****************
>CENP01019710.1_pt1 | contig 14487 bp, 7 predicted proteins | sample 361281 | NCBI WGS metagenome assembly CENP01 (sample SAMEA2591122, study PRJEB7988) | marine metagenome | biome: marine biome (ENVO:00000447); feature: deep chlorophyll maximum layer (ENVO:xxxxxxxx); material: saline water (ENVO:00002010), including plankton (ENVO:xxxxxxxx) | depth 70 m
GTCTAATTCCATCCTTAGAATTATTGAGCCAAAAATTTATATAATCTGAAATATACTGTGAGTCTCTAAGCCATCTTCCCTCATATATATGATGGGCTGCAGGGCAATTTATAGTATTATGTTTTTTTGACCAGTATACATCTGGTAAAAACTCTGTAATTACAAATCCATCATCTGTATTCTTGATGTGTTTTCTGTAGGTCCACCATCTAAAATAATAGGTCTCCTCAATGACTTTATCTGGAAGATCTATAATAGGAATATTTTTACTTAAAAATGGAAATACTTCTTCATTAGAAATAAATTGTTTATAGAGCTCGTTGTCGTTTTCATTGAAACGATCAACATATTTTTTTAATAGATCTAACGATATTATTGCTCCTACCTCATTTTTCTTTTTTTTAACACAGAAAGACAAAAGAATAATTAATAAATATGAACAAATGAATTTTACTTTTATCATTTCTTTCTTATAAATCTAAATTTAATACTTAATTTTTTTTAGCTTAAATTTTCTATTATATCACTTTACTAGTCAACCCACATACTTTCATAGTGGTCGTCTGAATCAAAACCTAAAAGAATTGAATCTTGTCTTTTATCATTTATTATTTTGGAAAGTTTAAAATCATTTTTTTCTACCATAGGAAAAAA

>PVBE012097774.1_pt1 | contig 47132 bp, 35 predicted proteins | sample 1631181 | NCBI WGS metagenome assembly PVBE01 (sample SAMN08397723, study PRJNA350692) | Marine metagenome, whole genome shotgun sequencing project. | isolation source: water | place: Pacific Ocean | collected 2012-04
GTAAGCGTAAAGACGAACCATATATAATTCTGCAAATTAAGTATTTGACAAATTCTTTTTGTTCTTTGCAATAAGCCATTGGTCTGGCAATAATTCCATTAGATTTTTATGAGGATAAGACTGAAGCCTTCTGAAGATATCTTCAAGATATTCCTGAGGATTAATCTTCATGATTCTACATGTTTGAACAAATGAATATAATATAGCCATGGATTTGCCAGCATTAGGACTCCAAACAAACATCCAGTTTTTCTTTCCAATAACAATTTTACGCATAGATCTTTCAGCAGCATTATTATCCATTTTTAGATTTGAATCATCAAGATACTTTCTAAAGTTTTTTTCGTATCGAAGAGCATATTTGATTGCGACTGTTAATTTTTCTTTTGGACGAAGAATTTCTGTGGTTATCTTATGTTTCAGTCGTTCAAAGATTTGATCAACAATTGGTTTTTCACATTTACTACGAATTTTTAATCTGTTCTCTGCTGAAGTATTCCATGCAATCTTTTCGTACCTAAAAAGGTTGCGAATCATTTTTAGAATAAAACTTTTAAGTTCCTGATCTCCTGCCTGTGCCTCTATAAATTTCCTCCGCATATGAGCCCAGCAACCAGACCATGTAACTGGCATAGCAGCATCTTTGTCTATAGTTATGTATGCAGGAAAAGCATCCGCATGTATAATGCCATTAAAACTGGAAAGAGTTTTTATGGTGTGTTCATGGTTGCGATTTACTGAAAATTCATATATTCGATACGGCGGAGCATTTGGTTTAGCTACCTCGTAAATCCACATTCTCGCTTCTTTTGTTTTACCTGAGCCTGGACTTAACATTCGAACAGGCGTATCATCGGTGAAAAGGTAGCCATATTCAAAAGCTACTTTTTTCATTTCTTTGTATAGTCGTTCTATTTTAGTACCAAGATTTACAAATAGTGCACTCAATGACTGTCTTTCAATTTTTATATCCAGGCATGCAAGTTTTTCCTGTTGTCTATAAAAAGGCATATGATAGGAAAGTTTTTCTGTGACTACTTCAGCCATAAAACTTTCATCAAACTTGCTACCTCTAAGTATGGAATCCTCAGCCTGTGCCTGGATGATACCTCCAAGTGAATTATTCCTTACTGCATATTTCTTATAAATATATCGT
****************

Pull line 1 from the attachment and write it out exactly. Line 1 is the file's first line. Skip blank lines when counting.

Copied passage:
>CENP01019710.1_pt1 | contig 14487 bp, 7 predicted proteins | sample 361281 | NCBI WGS metagenome assembly CENP01 (sample SAMEA2591122, study PRJEB7988) | marine metagenome | biome: marine biome (ENVO:00000447); feature: deep chlorophyll maximum layer (ENVO:xxxxxxxx); material: saline water (ENVO:00002010), including plankton (ENVO:xxxxxxxx) | depth 70 m